Study of Spinal Manipulative Therapy for Neck-Related Headaches Reports
Findings on Dose and Efficacy
Previous research suggests that spinal manipulative therapy (SMT) may be
helpful for various types of chronic headaches, including cervicogenic headache
(CGH), which is associated with neck pain and dysfunction. In a recent
randomized controlled trial, NCCAM-funded researchers from Western States
Chiropractic College and other institutions evaluated the dose (number of
treatments) and relative efficacy of SMT in a group of 80 patients with chronic
The study participants were assigned to an SMT group or a control group, which
received light massage. Participants in both groups received treatments from
chiropractors in 10-minute sessions either once or twice a week for 8 weeks, for
a total of 8 or 16 treatments. Participants who were treated only once a week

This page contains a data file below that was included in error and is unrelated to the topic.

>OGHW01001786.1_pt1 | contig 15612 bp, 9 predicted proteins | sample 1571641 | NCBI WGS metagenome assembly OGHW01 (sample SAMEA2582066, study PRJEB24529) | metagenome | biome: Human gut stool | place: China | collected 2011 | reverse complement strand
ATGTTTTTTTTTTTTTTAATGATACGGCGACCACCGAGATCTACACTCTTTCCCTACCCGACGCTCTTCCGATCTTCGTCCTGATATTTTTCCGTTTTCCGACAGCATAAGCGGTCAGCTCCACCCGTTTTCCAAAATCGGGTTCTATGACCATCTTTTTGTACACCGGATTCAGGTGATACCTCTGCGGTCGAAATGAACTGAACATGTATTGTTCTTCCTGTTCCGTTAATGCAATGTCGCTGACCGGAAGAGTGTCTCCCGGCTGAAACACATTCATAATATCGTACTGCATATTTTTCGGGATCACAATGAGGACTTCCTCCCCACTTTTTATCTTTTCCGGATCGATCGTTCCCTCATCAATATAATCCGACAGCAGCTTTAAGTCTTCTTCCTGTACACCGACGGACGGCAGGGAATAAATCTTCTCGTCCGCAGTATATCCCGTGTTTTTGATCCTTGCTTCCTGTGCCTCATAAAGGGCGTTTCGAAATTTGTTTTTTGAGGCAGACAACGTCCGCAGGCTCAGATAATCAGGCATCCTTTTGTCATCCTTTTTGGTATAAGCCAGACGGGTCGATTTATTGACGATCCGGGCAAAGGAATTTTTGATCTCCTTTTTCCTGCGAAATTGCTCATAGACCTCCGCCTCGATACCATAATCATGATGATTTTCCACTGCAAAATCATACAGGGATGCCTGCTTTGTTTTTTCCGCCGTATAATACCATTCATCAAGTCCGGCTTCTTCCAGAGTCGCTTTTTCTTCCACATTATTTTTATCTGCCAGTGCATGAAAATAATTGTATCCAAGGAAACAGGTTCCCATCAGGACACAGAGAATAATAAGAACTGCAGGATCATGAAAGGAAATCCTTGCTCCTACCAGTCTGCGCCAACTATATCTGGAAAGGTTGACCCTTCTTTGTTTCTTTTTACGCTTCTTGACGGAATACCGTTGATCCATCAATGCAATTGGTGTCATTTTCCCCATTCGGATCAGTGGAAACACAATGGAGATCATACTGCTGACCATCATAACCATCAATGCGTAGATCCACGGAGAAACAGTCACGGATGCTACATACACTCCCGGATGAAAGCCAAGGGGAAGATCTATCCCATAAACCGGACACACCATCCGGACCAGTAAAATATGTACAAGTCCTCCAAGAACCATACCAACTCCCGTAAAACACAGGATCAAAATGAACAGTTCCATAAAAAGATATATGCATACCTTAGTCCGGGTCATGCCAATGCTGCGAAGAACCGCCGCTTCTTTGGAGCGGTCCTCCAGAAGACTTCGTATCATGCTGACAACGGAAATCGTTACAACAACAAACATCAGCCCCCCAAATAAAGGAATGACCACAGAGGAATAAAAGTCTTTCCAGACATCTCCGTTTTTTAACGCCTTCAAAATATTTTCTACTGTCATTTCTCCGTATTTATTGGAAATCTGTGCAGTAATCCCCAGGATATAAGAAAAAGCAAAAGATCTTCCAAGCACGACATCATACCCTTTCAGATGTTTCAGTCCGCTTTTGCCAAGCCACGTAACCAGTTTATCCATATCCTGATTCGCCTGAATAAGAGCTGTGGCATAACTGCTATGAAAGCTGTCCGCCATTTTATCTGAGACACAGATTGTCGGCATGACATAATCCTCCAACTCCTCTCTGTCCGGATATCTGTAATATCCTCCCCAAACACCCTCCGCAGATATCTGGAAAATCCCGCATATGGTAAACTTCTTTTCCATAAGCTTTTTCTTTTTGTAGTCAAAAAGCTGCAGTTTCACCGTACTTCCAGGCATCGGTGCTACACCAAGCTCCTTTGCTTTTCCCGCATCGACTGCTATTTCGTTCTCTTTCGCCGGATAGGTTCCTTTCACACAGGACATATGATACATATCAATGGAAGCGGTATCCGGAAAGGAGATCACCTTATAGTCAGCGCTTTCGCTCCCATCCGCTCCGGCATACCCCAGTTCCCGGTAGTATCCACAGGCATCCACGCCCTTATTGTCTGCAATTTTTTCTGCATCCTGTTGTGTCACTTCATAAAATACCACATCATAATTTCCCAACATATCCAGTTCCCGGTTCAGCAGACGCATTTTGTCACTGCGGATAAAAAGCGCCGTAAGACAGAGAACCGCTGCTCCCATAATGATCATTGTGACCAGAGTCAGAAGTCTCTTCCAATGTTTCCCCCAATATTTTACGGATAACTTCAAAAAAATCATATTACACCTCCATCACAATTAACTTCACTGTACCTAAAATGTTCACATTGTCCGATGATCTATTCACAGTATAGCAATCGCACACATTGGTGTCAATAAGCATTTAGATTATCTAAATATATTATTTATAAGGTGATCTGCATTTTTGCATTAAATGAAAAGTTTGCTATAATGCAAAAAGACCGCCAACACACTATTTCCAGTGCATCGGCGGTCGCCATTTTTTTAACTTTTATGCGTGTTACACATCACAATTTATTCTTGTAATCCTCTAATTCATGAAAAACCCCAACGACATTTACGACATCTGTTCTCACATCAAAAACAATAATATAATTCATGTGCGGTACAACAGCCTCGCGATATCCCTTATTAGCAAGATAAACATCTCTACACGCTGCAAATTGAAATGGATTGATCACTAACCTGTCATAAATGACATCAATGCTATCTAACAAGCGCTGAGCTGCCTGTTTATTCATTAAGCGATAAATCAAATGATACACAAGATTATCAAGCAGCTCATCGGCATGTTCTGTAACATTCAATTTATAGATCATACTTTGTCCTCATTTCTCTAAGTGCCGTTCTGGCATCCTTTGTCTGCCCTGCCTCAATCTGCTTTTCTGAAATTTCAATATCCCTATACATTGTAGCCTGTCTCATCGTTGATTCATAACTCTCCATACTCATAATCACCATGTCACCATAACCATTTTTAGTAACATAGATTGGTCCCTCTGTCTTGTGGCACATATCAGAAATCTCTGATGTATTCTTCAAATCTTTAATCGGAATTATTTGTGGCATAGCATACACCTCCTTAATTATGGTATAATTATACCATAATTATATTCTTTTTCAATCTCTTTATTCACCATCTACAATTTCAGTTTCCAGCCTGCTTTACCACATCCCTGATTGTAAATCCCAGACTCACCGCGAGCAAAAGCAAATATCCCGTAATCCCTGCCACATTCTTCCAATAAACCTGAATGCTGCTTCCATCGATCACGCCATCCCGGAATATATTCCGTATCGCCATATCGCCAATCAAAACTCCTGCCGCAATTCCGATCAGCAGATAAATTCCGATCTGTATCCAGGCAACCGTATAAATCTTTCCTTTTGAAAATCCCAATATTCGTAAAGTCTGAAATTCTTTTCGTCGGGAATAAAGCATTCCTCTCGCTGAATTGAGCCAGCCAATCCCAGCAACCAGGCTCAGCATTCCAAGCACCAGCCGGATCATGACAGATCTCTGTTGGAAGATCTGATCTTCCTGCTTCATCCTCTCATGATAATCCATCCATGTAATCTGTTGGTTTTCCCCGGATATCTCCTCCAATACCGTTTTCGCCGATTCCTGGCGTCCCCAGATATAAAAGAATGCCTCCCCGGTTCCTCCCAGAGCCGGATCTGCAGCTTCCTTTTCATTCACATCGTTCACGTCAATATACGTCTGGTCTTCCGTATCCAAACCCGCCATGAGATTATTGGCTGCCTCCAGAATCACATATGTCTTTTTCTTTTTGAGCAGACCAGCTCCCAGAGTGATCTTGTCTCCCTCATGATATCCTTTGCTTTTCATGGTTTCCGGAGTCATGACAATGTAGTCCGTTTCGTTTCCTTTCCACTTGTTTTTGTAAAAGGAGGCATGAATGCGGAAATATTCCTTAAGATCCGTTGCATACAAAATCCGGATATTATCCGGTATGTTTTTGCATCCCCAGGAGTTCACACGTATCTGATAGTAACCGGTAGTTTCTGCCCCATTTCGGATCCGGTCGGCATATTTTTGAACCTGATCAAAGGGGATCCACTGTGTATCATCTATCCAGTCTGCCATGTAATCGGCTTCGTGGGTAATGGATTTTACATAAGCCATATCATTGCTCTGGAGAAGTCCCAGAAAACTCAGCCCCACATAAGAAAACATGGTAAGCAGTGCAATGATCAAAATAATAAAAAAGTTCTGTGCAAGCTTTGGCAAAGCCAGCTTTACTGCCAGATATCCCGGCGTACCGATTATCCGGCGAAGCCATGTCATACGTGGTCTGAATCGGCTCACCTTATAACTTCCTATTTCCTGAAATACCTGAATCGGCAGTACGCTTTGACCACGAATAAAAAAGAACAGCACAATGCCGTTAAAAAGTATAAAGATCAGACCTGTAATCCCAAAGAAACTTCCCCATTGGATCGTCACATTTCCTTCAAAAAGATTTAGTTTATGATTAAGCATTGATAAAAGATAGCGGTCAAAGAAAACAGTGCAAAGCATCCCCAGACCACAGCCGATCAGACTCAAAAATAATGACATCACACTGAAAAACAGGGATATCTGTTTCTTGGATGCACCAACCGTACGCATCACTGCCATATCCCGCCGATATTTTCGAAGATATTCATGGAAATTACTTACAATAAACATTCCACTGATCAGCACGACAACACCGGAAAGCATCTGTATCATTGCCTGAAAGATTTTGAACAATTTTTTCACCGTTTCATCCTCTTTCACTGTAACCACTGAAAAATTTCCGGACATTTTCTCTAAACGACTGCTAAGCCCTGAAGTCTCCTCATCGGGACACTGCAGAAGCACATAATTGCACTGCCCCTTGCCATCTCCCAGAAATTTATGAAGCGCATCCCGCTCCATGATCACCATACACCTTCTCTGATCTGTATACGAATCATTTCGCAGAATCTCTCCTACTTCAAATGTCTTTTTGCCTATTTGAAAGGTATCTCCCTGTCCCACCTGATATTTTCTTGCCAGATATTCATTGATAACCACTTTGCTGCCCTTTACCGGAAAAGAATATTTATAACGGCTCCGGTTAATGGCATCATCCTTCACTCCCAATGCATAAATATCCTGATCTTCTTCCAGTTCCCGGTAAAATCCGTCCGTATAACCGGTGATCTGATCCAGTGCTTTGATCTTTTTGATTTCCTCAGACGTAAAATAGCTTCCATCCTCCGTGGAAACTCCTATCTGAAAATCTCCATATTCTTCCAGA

also had weekly examination visits, which included a discussion of the patient's
condition followed by a manual examination, as a control for provider
contact/attention. Researchers used pain and disability scales to evaluate the
participants' response to treatment once every 4 weeks for 24 weeks. They also
asked subjects about the number of headaches experienced.
Compared with massage, participants receiving SMT had greater improvements
in CGH-related pain and disability, lasting to 24 weeks. These differences were
clinically important and statistically significant. The dose effects of SMT
treatments (i.e., differences between 8 and 16 treatments) were small but
significant. The mean number of headaches reported by SMT subjects decreased
by more than half during the study.
The researchers concluded that their findings support SMT as a viable option for
treating CGH, but also point out that these findings should be considered
preliminary. They suggest additional research to determine whether SMT results
for patients with CGH are affected by treatment intensity and duration, use of
other therapies, lifestyle changes, and an integrative care approach.
* Haas M, Spegman A, Peterson D, et al. Dose response and efficacy of spinal
manipulation for chronic cervicogenic headache: a pilot randomized controlled
trial. Spine Journal. 2010;10(2):117–128.